Lee-Ow’s first-line treatment was fairly typical for patients who present with advanced, unresectable non-small cell lung cancer: carboplatin and Taxol® (paclitaxel) for three months to kill as many cancer cells as possible. Her primary tumor shrank and the fluids receded.
Soon after starting therapy, Lee-Ow lost her hair, experienced low blood counts, and lost some feeling in her hands and feet (a condition known as neuropathy). Chemotherapy was followed by Erbitux® (cetuximab) administered every week intravenously as part of a clinical trial. Erbitux—Lee-Ow nicknamed the drug “Erbi”—is an EGFR inhibitor that prevents cancer cells from proliferating.
Her cancer responded to the drug for eight months, “which is a pretty good response time, before the fluid in my right chest began to increase again.”
Lee-Ow immediately started on Tarceva, which is taken orally and generally has fewer side effects than chemotherapy. Side effects of Tarceva are similar to those of Erbitux, including a painful rash that some people cannot tolerate, even if the drug appears to be working. It can also make open wounds more susceptible to infection.
Lee-Ow’s rash went away after a few months, but she still gets deep fissures in the skin on her fingers and feet. “They’re like really deep paper cuts that don’t heal,” Lee-Ow says. “But it’s worth it.”
Since she started Tarceva in April 2006, Lee-Ow's chest fluids have nearly disappeared, the primary tumor is stable, and it appeared nearly silent in recent PET scans that indicate tumor activity levels.
Rackear’s lung cancer was caught early, had not spread and was localized enough to be surgically removed. Under normal circumstances, Rackear says she would have followed up with an oncologist, and might have been given chemotherapy. However, she returned home after surgery to a letter saying her employer was going out of business, and her health insurance would be terminated.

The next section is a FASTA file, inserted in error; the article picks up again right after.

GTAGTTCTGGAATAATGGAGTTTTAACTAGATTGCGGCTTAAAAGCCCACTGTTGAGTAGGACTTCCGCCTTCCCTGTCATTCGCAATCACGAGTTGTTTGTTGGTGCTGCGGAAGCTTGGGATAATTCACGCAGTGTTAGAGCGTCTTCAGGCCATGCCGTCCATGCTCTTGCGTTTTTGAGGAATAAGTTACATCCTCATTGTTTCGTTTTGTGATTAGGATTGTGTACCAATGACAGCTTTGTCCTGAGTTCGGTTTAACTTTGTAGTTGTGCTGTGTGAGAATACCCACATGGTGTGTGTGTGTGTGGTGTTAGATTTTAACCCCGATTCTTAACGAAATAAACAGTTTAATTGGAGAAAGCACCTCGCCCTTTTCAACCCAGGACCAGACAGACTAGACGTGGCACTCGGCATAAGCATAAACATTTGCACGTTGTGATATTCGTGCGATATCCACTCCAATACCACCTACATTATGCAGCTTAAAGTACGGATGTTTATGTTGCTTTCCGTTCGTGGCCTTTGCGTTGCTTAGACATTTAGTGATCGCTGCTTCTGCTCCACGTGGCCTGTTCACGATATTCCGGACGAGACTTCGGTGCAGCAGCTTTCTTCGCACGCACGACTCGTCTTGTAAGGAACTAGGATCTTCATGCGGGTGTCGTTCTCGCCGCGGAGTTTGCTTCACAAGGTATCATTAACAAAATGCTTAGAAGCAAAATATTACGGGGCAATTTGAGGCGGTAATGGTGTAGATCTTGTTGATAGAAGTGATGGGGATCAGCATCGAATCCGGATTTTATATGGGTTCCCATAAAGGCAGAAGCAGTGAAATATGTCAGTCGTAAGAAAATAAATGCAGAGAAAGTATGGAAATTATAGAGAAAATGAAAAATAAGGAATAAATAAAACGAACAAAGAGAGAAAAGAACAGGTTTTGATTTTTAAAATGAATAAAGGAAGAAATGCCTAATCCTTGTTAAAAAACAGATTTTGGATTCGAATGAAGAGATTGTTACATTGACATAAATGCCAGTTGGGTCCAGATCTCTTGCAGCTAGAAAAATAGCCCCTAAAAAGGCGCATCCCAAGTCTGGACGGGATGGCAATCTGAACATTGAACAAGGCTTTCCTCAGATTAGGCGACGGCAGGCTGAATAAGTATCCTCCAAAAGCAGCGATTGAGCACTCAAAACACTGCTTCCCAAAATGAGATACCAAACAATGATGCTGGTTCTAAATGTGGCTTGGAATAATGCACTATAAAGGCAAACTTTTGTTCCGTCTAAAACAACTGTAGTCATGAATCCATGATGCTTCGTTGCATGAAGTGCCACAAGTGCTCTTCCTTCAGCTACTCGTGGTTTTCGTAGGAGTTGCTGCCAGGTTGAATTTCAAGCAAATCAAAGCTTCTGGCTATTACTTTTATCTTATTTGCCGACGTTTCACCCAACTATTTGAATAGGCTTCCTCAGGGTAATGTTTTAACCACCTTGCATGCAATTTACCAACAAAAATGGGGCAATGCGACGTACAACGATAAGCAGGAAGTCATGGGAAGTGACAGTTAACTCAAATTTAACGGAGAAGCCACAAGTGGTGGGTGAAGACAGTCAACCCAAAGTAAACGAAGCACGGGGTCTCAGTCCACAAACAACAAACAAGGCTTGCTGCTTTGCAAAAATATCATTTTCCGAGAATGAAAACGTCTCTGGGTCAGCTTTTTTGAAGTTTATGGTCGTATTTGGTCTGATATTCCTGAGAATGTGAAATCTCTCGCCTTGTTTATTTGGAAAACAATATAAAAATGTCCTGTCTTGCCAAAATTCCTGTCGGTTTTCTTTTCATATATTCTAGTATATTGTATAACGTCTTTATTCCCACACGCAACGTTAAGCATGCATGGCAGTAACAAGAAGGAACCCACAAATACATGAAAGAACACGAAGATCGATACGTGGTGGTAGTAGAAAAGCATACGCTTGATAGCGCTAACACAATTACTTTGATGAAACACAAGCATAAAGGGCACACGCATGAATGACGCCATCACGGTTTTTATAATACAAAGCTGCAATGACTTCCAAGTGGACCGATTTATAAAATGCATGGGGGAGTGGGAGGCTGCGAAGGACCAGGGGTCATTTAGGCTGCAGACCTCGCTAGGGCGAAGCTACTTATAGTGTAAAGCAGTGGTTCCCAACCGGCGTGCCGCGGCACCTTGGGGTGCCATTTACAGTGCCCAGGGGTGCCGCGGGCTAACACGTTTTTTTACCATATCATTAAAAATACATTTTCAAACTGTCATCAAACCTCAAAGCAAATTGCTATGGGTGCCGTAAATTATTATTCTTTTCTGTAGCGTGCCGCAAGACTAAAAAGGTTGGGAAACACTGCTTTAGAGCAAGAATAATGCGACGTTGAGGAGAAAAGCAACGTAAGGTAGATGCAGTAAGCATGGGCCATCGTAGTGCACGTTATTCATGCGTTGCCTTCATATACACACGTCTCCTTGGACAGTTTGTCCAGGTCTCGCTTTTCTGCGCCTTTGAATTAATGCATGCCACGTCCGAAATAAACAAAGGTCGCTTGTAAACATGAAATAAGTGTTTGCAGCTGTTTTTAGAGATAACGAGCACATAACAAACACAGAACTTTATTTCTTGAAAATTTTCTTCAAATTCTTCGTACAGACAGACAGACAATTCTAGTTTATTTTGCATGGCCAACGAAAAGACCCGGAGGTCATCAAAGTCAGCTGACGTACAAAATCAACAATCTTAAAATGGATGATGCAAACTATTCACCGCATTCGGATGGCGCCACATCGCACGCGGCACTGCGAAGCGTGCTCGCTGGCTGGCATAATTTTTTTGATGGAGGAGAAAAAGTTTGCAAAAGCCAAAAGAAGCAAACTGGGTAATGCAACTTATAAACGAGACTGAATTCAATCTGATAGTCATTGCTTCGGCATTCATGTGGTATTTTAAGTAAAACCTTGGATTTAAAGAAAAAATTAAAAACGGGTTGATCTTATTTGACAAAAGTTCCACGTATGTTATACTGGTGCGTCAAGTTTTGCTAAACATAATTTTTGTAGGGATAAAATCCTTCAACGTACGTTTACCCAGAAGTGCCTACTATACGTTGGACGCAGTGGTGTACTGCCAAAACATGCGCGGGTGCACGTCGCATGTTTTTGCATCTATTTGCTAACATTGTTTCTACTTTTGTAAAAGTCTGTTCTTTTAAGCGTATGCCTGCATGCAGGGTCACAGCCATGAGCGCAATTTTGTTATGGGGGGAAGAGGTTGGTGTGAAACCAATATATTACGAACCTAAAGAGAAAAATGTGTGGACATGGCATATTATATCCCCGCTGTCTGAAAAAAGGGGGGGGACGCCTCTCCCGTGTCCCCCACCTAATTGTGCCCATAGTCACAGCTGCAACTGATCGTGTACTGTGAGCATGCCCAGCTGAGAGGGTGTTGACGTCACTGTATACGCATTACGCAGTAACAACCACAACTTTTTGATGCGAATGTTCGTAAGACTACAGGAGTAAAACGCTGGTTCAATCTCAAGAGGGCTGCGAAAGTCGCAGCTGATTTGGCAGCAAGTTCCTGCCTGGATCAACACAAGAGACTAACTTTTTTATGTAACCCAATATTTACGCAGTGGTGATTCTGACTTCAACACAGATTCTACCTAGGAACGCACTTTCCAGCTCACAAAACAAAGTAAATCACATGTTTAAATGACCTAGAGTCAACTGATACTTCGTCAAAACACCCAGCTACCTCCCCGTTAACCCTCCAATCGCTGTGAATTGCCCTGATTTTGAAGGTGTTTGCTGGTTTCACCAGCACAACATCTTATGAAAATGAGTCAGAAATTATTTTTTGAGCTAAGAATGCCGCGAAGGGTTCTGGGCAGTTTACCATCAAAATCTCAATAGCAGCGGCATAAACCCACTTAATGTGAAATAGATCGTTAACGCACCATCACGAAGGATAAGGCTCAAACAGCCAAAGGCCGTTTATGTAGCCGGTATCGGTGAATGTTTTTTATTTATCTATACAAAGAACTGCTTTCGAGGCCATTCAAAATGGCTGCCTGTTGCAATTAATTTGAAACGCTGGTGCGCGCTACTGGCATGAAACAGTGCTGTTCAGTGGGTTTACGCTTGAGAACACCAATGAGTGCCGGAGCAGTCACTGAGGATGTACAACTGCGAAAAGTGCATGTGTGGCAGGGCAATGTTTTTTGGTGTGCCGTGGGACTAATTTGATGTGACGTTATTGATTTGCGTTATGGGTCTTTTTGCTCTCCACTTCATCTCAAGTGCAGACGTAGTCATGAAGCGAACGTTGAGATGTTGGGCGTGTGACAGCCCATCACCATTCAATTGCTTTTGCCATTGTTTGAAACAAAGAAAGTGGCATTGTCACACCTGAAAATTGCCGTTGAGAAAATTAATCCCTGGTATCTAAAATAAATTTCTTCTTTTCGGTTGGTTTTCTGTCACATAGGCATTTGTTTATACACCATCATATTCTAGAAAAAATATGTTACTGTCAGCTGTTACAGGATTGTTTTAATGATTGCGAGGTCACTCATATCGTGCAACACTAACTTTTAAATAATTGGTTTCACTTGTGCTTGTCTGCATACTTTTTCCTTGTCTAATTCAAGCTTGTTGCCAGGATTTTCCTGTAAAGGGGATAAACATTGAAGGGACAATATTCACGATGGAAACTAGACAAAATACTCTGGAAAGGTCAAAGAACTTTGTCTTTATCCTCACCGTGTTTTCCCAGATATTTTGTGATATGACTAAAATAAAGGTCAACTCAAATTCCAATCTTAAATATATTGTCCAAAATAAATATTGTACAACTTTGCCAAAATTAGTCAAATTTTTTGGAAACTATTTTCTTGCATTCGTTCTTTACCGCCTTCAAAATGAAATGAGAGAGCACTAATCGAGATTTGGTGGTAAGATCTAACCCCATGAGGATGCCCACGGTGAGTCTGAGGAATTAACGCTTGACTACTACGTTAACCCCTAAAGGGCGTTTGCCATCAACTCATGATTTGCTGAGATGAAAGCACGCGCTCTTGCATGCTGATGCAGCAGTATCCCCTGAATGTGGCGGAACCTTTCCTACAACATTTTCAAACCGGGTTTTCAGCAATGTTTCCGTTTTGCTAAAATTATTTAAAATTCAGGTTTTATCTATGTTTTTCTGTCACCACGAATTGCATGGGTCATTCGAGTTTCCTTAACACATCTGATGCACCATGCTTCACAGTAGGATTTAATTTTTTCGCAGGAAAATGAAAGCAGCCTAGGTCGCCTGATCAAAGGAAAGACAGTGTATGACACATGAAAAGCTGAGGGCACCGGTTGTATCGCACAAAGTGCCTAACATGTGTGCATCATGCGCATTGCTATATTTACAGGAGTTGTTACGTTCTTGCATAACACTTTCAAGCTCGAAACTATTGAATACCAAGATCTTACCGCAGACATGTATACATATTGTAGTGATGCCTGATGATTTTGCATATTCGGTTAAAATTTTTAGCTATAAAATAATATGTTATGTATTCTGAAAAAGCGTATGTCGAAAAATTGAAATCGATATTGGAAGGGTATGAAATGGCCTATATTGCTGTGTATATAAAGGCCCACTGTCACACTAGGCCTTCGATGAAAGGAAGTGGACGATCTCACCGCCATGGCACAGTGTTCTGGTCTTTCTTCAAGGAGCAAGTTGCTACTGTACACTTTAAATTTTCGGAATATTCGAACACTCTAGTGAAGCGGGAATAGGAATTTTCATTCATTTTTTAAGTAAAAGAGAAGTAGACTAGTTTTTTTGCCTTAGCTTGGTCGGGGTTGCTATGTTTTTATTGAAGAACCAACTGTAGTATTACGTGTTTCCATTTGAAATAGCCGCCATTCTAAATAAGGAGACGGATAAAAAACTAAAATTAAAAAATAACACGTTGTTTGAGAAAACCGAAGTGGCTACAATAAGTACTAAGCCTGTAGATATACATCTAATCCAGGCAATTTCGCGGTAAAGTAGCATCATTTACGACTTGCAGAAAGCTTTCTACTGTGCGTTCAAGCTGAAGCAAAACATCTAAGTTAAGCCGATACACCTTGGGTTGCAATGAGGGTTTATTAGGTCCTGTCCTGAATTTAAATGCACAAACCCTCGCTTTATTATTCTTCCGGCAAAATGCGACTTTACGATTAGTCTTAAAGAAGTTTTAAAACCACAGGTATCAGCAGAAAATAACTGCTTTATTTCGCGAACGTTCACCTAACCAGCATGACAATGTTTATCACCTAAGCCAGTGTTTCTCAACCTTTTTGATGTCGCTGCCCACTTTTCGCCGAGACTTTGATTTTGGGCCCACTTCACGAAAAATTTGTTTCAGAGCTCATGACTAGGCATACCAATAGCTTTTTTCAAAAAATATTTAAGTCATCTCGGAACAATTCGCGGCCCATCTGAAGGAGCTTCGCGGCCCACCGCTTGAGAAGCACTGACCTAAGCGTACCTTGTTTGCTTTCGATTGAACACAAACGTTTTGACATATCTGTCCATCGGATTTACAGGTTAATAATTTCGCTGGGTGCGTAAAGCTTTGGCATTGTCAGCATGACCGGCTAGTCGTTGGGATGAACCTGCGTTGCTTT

“So I never made that appointment with an oncologist,” Rackear says. Three months post-op, with new insurance papers in hand, she consulted with a local thoracic oncologist. He discussed her case with well-known Indiana University oncologist Lawrence Einhorn, MD. Given that Rackear was a never-smoker with no metastases, and with successful surgery three months ago, Dr. Einhorn’s recommendation: “No chemo. Just monitor it,” Rackear says. “I was given a new life.”
Patients who have never smoked tend to have slightly better survival rates than smokers or former smokers, says Adi Gazdar, MD, a molecular oncologist at the University of Texas Southwestern Medical Center in Dallas. “It could be because they have healthier lungs or because they’re healthier in general, and it could be because smoking activates a different pathway” leading to lung cancer, Dr. Gazdar says.
He’s impressed with the success of Tarceva and related drugs, including Iressa® (gefitinib), which are far more effective in never-smokers than in smokers. Former and current smokers in a phase III clinical trial did no better on Iressa than on placebo, but never-smokers had a reduced risk of death. A recent study of Tarceva reported the response rate at close to 25 percent for never-smokers, and less than 4 percent for smokers and former smokers, probably reflecting more cases of tumors containing the EGFR mutation among never-smokers, rendering these tumors more sensitive to drugs like Tarceva.
Other therapies are in the pipeline for never-smoking lung cancer patients, including Sutent® (sunitinib), an oral drug already approved for advanced kidney cancer and gastrointestinal stromal tumors. Sutent blocks the activity of multiple tyrosine kinases that are involved in cancer growth. “[Other drugs] target EGFR kinases specifically. Sutent is also a kinase inhibitor, but it is more broad-reacting, which may be good or may not,” Dr. Gazdar says. “It could have unpredictable effects.” Another kinase inhibitor approved for kidney cancer, Nexavar® (sorafenib), is undergoing testing for all lung cancers.
As research into the intricacies of treating never-smokers continues to reveal new insight, Lee-Ow feels fortunate. “The five-year survival rate for lung cancer (all stages) has not changed significantly in the past 30 years, but that doesn’t include people like me who have responded to these new therapies,” she says. “I intend to be among the long-termers.”